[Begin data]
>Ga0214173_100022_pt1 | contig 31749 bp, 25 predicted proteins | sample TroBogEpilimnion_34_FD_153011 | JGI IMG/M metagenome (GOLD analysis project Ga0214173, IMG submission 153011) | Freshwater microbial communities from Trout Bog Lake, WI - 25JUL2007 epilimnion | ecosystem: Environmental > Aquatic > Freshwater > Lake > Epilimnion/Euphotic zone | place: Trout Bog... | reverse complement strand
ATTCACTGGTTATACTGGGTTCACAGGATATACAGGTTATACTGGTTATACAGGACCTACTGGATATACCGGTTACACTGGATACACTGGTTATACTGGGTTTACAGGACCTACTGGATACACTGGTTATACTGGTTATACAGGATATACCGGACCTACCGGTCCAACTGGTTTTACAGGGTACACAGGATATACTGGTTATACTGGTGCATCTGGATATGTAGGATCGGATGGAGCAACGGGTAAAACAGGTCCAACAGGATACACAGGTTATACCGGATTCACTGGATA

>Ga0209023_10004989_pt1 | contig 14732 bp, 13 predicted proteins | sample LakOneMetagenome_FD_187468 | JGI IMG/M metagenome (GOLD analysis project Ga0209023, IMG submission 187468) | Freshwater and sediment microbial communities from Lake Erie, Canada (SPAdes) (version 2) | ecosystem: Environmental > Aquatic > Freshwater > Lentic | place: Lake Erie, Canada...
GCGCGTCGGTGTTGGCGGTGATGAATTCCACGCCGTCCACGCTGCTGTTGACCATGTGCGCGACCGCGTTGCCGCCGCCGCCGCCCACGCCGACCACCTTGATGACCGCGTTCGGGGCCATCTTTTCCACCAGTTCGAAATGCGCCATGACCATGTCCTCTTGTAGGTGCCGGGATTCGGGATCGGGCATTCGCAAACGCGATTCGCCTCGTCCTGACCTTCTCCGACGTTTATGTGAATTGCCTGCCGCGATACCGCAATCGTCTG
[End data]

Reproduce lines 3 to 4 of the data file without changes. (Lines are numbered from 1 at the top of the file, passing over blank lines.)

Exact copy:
>Ga0209023_10004989_pt1 | contig 14732 bp, 13 predicted proteins | sample LakOneMetagenome_FD_187468 | JGI IMG/M metagenome (GOLD analysis project Ga0209023, IMG submission 187468) | Freshwater and sediment microbial communities from Lake Erie, Canada (SPAdes) (version 2) | ecosystem: Environmental > Aquatic > Freshwater > Lentic | place: Lake Erie, Canada...
GCGCGTCGGTGTTGGCGGTGATGAATTCCACGCCGTCCACGCTGCTGTTGACCATGTGCGCGACCGCGTTGCCGCCGCCGCCGCCCACGCCGACCACCTTGATGACCGCGTTCGGGGCCATCTTTTCCACCAGTTCGAAATGCGCCATGACCATGTCCTCTTGTAGGTGCCGGGATTCGGGATCGGGCATTCGCAAACGCGATTCGCCTCGTCCTGACCTTCTCCGACGTTTATGTGAATTGCCTGCCGCGATACCGCAATCGTCTG